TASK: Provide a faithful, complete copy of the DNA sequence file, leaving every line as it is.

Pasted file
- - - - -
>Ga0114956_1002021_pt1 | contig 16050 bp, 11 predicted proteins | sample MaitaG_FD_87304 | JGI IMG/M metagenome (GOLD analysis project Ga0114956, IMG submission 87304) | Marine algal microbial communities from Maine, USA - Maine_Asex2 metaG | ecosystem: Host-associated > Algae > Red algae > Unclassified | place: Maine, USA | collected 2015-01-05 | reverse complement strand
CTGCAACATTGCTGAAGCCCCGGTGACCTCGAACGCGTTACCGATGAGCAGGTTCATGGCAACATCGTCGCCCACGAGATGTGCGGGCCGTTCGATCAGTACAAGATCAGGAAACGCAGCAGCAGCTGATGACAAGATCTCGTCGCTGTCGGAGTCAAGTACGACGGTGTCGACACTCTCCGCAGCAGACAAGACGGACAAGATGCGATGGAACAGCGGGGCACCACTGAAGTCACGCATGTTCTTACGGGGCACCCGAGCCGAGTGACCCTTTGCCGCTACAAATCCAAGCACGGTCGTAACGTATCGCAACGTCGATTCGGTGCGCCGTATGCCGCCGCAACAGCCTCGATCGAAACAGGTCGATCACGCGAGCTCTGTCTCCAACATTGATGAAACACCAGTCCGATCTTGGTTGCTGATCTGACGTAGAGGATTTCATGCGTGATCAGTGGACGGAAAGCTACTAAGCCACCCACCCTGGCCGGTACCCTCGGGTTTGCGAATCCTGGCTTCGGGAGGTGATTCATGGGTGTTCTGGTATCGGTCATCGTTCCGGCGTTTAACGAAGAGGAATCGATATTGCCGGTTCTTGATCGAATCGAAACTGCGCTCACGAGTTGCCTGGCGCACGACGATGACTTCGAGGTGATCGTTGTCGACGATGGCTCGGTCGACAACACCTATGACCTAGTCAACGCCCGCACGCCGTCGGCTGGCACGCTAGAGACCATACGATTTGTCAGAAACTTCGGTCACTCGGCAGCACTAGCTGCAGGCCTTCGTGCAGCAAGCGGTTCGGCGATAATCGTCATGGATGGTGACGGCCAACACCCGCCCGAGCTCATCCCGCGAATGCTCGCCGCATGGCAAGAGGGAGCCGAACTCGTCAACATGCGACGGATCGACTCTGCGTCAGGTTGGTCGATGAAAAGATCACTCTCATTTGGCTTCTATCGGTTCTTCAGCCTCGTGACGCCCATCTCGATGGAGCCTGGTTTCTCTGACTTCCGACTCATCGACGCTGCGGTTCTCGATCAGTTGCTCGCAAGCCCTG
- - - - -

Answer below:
>Ga0114956_1002021_pt1 | contig 16050 bp, 11 predicted proteins | sample MaitaG_FD_87304 | JGI IMG/M metagenome (GOLD analysis project Ga0114956, IMG submission 87304) | Marine algal microbial communities from Maine, USA - Maine_Asex2 metaG | ecosystem: Host-associated > Algae > Red algae > Unclassified | place: Maine, USA | collected 2015-01-05 | reverse complement strand
CTGCAACATTGCTGAAGCCCCGGTGACCTCGAACGCGTTACCGATGAGCAGGTTCATGGCAACATCGTCGCCCACGAGATGTGCGGGCCGTTCGATCAGTACAAGATCAGGAAACGCAGCAGCAGCTGATGACAAGATCTCGTCGCTGTCGGAGTCAAGTACGACGGTGTCGACACTCTCCGCAGCAGACAAGACGGACAAGATGCGATGGAACAGCGGGGCACCACTGAAGTCACGCATGTTCTTACGGGGCACCCGAGCCGAGTGACCCTTTGCCGCTACAAATCCAAGCACGGTCGTAACGTATCGCAACGTCGATTCGGTGCGCCGTATGCCGCCGCAACAGCCTCGATCGAAACAGGTCGATCACGCGAGCTCTGTCTCCAACATTGATGAAACACCAGTCCGATCTTGGTTGCTGATCTGACGTAGAGGATTTCATGCGTGATCAGTGGACGGAAAGCTACTAAGCCACCCACCCTGGCCGGTACCCTCGGGTTTGCGAATCCTGGCTTCGGGAGGTGATTCATGGGTGTTCTGGTATCGGTCATCGTTCCGGCGTTTAACGAAGAGGAATCGATATTGCCGGTTCTTGATCGAATCGAAACTGCGCTCACGAGTTGCCTGGCGCACGACGATGACTTCGAGGTGATCGTTGTCGACGATGGCTCGGTCGACAACACCTATGACCTAGTCAACGCCCGCACGCCGTCGGCTGGCACGCTAGAGACCATACGATTTGTCAGAAACTTCGGTCACTCGGCAGCACTAGCTGCAGGCCTTCGTGCAGCAAGCGGTTCGGCGATAATCGTCATGGATGGTGACGGCCAACACCCGCCCGAGCTCATCCCGCGAATGCTCGCCGCATGGCAAGAGGGAGCCGAACTCGTCAACATGCGACGGATCGACTCTGCGTCAGGTTGGTCGATGAAAAGATCACTCTCATTTGGCTTCTATCGGTTCTTCAGCCTCGTGACGCCCATCTCGATGGAGCCTGGTTTCTCTGACTTCCGACTCATCGACGCTGCGGTTCTCGATCAGTTGCTCGCAAGCCCTG